In short, instead of a reasoned case, rebutting the concerns of opponents ( see, just as an example of some of them:

http://en.wikipedia.org/wiki/European_constitution#Points_of_contention

 what I found was appeals to authority and open ridicule.  Some proponents even spoke up in warning that such tactics were inviting rejection.

  So, if someone is proposing the adoption of a new measure, the burden is on them to make the case for it.  (You're doing just that, by the way with your collective effort at drafting a set of sane energy policy proposals for the US--and you're further demonstrating, as the EU treaty did not--the wisdom of bringing in open public participation early rather than after the drafting is done.)

  When the party whose burden it is to make the affirmative case relies on appeals to authority and on open ridicule, I do regard that as part of what constitutes substantive evidence against the affirmative case.

  It's rather damning evidence, in my opinion.  You could even look at it this way: suppose the treaty debate had been a criminal case, in which the treaty's proponents have the part of the prosecution; that is, they bear the burden of convincing the jury, which, in the absence of a convincing case, is supposed to regard the defendant's side as prevailing-- even if the defendant says nothing at all the entire time of the trial .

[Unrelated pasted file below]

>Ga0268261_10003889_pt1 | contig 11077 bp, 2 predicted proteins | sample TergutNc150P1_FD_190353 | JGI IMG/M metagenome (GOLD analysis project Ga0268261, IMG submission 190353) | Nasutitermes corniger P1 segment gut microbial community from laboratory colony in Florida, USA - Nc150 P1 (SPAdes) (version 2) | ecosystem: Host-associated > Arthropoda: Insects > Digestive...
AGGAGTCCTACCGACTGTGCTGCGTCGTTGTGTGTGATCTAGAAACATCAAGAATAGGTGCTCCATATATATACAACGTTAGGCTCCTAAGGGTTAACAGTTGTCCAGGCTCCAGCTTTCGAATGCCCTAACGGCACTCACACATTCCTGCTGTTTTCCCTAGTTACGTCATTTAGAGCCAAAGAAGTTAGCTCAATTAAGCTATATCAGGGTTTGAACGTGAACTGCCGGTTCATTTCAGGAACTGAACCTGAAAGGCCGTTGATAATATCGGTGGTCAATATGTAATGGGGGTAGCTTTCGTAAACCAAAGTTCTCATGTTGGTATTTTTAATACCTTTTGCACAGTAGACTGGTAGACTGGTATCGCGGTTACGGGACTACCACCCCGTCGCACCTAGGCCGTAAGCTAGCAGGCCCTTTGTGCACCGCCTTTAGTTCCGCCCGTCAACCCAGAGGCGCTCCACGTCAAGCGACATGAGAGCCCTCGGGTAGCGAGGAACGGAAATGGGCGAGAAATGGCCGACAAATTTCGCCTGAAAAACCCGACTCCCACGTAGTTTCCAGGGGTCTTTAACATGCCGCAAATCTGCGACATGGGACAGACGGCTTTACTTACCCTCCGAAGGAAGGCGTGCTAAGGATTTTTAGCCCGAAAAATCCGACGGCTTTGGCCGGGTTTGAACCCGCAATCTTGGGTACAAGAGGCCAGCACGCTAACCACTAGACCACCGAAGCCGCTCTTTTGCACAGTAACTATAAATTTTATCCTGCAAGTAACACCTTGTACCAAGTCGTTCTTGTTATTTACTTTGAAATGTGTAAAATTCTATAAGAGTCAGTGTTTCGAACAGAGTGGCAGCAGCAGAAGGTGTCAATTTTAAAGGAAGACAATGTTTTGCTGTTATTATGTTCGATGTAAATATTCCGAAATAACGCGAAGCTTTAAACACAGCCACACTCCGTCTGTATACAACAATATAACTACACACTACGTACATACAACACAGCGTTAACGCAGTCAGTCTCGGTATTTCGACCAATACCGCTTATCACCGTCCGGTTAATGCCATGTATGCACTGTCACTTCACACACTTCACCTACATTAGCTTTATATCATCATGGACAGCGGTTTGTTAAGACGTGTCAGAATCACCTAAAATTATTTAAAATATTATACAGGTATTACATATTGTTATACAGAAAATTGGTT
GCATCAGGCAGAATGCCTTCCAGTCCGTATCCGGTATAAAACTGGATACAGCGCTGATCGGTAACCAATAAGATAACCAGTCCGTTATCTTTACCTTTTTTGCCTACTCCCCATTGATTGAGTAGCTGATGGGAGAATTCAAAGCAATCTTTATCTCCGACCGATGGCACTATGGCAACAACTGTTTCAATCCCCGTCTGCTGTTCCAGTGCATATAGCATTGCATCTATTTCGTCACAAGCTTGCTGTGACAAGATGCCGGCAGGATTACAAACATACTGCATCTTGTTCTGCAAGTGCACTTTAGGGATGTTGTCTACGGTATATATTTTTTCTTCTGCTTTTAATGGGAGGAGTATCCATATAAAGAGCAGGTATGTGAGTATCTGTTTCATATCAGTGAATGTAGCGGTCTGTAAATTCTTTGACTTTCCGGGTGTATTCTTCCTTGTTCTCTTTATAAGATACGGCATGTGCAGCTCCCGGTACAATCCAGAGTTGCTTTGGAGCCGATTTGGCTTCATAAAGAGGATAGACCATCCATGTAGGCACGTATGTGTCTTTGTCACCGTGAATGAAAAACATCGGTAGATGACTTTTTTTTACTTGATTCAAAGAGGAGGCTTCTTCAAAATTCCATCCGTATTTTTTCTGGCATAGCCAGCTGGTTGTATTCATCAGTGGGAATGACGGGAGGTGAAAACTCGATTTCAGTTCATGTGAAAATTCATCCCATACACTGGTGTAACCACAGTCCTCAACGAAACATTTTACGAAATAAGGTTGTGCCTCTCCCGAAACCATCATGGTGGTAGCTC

By that analogy, my view is that in any fair court of law, the jury would return a verdict of "not guilty" and failing that, any fair criminal judge, on hearing a guilty verdict, would be obliged to set it aside, ruling from the bench that the prosecution's case was not legally valid.

 I don't think, over the course of the thread, my mistaken notions about the treaty's amendability and how I happened to come by that mistaken notion is the first example of anything which can be rightly called a substantive argument against the treaty.  The first and the foremost argument I have against it is that its proponents asked for my backing without bothering to make a convincing case.

  In this matter, I'm in the role of a judge; and my judgement was that the affirmative did not meet its burden.  For me, it doesn't get any more substantive than that.

"In such an environment it is not surprising that the ills of technology should seem curable only through the application of more technology..." John W Aldridge